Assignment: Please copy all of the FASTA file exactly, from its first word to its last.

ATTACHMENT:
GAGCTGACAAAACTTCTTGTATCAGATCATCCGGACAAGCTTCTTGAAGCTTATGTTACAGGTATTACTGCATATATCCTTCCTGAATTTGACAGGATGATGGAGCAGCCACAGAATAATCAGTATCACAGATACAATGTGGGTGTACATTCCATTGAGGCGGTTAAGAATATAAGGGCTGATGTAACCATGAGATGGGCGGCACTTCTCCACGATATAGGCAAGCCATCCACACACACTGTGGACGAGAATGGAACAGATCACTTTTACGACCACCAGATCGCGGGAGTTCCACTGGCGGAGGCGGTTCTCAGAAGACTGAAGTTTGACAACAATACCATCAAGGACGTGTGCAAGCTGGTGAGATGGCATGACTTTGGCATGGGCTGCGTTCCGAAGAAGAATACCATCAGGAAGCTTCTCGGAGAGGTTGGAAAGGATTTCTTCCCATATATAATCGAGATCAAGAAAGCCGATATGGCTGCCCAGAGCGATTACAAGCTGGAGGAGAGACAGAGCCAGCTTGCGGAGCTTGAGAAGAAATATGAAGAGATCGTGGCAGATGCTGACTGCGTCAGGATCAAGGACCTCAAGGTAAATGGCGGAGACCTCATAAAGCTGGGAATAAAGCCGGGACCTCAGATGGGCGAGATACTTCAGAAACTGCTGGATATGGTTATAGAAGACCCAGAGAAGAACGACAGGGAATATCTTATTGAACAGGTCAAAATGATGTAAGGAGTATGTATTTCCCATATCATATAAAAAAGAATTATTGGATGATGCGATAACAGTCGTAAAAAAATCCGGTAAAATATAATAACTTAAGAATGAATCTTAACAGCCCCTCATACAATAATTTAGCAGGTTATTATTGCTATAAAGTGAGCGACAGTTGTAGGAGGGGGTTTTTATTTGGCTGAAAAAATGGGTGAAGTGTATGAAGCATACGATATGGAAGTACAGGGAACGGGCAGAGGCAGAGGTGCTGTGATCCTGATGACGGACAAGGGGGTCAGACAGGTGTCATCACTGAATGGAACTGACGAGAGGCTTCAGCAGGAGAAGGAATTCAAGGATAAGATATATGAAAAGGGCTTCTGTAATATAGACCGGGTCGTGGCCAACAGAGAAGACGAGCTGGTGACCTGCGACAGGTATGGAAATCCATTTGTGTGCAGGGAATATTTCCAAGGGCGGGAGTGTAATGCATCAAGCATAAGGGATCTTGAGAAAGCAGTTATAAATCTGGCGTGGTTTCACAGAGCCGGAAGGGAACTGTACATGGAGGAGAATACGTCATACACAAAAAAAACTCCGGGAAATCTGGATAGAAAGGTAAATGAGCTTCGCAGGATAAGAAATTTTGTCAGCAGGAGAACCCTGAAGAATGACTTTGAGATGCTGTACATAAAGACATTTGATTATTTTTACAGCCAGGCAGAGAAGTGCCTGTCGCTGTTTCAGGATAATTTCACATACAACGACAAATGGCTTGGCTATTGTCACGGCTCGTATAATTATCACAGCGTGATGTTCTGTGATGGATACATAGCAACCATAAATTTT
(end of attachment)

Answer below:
GAGCTGACAAAACTTCTTGTATCAGATCATCCGGACAAGCTTCTTGAAGCTTATGTTACAGGTATTACTGCATATATCCTTCCTGAATTTGACAGGATGATGGAGCAGCCACAGAATAATCAGTATCACAGATACAATGTGGGTGTACATTCCATTGAGGCGGTTAAGAATATAAGGGCTGATGTAACCATGAGATGGGCGGCACTTCTCCACGATATAGGCAAGCCATCCACACACACTGTGGACGAGAATGGAACAGATCACTTTTACGACCACCAGATCGCGGGAGTTCCACTGGCGGAGGCGGTTCTCAGAAGACTGAAGTTTGACAACAATACCATCAAGGACGTGTGCAAGCTGGTGAGATGGCATGACTTTGGCATGGGCTGCGTTCCGAAGAAGAATACCATCAGGAAGCTTCTCGGAGAGGTTGGAAAGGATTTCTTCCCATATATAATCGAGATCAAGAAAGCCGATATGGCTGCCCAGAGCGATTACAAGCTGGAGGAGAGACAGAGCCAGCTTGCGGAGCTTGAGAAGAAATATGAAGAGATCGTGGCAGATGCTGACTGCGTCAGGATCAAGGACCTCAAGGTAAATGGCGGAGACCTCATAAAGCTGGGAATAAAGCCGGGACCTCAGATGGGCGAGATACTTCAGAAACTGCTGGATATGGTTATAGAAGACCCAGAGAAGAACGACAGGGAATATCTTATTGAACAGGTCAAAATGATGTAAGGAGTATGTATTTCCCATATCATATAAAAAAGAATTATTGGATGATGCGATAACAGTCGTAAAAAAATCCGGTAAAATATAATAACTTAAGAATGAATCTTAACAGCCCCTCATACAATAATTTAGCAGGTTATTATTGCTATAAAGTGAGCGACAGTTGTAGGAGGGGGTTTTTATTTGGCTGAAAAAATGGGTGAAGTGTATGAAGCATACGATATGGAAGTACAGGGAACGGGCAGAGGCAGAGGTGCTGTGATCCTGATGACGGACAAGGGGGTCAGACAGGTGTCATCACTGAATGGAACTGACGAGAGGCTTCAGCAGGAGAAGGAATTCAAGGATAAGATATATGAAAAGGGCTTCTGTAATATAGACCGGGTCGTGGCCAACAGAGAAGACGAGCTGGTGACCTGCGACAGGTATGGAAATCCATTTGTGTGCAGGGAATATTTCCAAGGGCGGGAGTGTAATGCATCAAGCATAAGGGATCTTGAGAAAGCAGTTATAAATCTGGCGTGGTTTCACAGAGCCGGAAGGGAACTGTACATGGAGGAGAATACGTCATACACAAAAAAAACTCCGGGAAATCTGGATAGAAAGGTAAATGAGCTTCGCAGGATAAGAAATTTTGTCAGCAGGAGAACCCTGAAGAATGACTTTGAGATGCTGTACATAAAGACATTTGATTATTTTTACAGCCAGGCAGAGAAGTGCCTGTCGCTGTTTCAGGATAATTTCACATACAACGACAAATGGCTTGGCTATTGTCACGGCTCGTATAATTATCACAGCGTGATGTTCTGTGATGGATACATAGCAACCATAAATTTT